Sunday, January 29, 2006

International Genealogical Index

Last weekend (January 21 and 22), I spend a lot of time searching in the International Genealogical Index (IGI). If you're not familiar with this database, I highly recommend checking it out. Number one reason: it's free! Number two: many of the sources of information in this database are extracted from official records. Note of caution: I said MANY, not ALL...and there ARE errors. However, it's a great way to find clues as to which counties your ancestors' vital records (birth, marriage, death) may have been recorded in. Then you can order the actual records on microfilm to see for yourself (but that's a topic for another day).

So how did I access the IGI? I went to, which is the official website of the Family History Department of the Church of Jesus Christ of Latter-Day Saints (sometimes referred to as the Mormon Church...the preferential term is LDS Church, however). Using the search feature on the main page, I entered the following information in the corresponding search fields:

First Name: james
Last Name: york
Country: united states (you scroll down to get the correct country, or tap the letter "u" four times)
State: michigan (scroll down, or tap "m" four times... the "State" search field does not come up until after you've chosen the United States for your country)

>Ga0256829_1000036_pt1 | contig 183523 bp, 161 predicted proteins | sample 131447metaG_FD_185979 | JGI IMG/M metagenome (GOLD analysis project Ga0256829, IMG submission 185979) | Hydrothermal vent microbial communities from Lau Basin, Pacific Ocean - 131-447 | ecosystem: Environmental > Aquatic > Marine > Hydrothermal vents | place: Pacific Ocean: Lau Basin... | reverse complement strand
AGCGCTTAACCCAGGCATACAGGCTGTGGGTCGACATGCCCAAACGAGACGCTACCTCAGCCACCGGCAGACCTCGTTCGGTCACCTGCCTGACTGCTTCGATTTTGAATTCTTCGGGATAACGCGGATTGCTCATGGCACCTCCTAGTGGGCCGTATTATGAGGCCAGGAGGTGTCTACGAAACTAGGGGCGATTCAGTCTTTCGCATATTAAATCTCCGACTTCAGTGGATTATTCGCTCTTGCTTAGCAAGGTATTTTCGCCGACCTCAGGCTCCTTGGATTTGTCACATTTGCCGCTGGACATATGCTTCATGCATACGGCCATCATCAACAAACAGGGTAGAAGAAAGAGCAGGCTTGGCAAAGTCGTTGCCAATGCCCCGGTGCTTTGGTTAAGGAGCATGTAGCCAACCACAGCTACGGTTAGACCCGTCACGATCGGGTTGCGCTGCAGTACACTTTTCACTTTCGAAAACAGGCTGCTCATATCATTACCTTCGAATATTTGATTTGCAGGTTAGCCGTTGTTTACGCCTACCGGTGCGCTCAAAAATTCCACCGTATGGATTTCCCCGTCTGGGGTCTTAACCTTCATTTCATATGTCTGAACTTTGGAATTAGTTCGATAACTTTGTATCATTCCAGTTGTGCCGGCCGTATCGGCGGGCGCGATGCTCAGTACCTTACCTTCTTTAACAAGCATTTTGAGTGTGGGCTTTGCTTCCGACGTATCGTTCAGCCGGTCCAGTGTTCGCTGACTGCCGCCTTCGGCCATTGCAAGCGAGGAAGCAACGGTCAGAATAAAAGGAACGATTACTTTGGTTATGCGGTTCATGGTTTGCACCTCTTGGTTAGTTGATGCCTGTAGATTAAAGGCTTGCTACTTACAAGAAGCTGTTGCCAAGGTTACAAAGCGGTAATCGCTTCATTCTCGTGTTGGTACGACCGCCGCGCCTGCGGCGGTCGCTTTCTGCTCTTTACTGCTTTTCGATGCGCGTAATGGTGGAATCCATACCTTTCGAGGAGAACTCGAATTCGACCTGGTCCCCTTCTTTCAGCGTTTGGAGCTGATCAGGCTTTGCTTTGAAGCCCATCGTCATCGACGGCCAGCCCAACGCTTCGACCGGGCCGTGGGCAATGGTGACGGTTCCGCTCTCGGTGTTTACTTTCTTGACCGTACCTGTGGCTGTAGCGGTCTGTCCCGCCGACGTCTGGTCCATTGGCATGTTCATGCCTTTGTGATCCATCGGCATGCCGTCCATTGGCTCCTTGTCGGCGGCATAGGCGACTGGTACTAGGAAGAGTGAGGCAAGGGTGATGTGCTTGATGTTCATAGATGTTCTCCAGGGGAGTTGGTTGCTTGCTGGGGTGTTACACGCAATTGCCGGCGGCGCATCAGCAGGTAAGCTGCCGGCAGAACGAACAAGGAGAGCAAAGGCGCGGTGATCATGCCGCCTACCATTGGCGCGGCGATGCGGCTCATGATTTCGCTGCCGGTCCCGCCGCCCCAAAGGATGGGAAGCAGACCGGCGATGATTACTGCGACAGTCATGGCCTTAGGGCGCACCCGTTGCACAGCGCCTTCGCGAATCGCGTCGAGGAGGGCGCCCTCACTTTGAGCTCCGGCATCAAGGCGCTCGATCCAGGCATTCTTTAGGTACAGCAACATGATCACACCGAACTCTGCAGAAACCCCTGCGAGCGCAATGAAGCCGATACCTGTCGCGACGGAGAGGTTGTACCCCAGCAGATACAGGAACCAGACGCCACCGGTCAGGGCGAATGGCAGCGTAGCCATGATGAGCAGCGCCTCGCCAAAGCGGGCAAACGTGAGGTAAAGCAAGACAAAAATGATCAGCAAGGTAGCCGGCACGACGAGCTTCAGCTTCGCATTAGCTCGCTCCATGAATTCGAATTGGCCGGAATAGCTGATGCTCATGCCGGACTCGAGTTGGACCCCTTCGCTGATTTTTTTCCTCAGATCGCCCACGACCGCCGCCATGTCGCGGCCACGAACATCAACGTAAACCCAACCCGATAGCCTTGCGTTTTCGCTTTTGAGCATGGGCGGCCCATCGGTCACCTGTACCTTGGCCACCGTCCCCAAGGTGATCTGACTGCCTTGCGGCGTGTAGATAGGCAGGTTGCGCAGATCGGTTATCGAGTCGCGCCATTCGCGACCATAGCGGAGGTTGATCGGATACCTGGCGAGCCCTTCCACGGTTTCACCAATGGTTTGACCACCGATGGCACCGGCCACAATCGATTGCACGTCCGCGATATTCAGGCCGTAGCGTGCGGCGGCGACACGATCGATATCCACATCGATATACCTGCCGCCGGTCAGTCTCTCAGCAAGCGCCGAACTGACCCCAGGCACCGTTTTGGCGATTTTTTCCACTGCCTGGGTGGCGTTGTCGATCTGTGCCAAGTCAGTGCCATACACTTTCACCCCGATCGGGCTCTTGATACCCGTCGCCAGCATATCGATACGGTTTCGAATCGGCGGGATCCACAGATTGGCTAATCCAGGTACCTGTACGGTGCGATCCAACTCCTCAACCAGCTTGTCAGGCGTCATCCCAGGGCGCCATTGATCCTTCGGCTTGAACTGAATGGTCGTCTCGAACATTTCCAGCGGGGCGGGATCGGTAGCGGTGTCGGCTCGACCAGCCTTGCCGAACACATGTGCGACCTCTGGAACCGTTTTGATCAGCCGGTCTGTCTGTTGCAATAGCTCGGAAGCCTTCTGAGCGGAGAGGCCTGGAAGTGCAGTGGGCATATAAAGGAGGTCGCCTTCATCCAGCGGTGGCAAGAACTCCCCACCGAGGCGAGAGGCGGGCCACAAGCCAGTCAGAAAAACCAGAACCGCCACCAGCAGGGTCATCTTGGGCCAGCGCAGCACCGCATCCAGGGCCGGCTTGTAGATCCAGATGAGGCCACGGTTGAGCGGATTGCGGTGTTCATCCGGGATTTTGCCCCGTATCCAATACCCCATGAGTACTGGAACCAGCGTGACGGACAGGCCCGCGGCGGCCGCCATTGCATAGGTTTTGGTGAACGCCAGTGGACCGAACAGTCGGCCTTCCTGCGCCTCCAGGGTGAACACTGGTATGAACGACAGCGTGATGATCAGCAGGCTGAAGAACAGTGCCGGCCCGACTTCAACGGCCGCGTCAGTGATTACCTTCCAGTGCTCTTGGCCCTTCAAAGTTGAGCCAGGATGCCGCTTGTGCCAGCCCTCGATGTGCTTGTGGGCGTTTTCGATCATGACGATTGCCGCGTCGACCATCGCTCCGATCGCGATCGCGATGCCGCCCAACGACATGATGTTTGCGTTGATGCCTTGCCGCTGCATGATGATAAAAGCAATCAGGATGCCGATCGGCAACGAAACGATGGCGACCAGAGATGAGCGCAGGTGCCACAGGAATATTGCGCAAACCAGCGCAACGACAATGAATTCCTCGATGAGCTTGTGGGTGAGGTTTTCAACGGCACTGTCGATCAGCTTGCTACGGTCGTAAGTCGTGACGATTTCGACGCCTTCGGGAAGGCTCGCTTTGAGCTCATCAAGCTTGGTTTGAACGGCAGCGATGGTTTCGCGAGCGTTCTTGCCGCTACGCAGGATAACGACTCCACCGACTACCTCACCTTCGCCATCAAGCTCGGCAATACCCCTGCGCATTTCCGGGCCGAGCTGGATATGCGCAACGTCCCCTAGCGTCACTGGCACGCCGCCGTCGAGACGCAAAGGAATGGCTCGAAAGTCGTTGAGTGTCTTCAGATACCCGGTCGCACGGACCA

Then I clicked the large Search button.

On the next page appeared 54 matches, from seven databases. I only wanted the IGI, so I clicked on its link (IGI/North America) in the box on the right side of the screen...the one titled "Sources Searched." I then viewed a page of the 13 results for James York in Michigan in the IGI.

My great-great-grandfather, James L. YORK, was born in Atlas Township, Genesee County, Michigan on 7 October 1867 to John H. YORK and Anna CROTHERS. I know this, because I have a copy of his birth record located in the Genesee County Birth Register Libers (books). You will notice that there are two matches in the list of 13 James Yorks that fit my ancestor: Number 1 and Number 6.

If you click on James York's name in entry Number 1, you will see James's birth information, along with a message near the bottom of the page: "Extracted birth or christening record for the locality listed in the record." This information is an extraction (an official viewing and copying of the main data of a record, which is usually double-checked for accuracy before being published) of the actual birth record from the Genesee County Birth Register Libers. Extracted records are usually (but not always) accurate, and are a more trustworthy source than submitted information (as we shall see). At the bottom of the page, you will see Source Information, with a linked number (1018921). This is the microfilm roll number. The Genesee County Birth Register Liber 1 (Volume 1) has been microfilmed and given the number 1018921. You can go to your local Family History Center and rent this roll of microfilm from Salt Lake City for $5.50 for 30 days. When it arrives, you can view the actual record of James York's birth.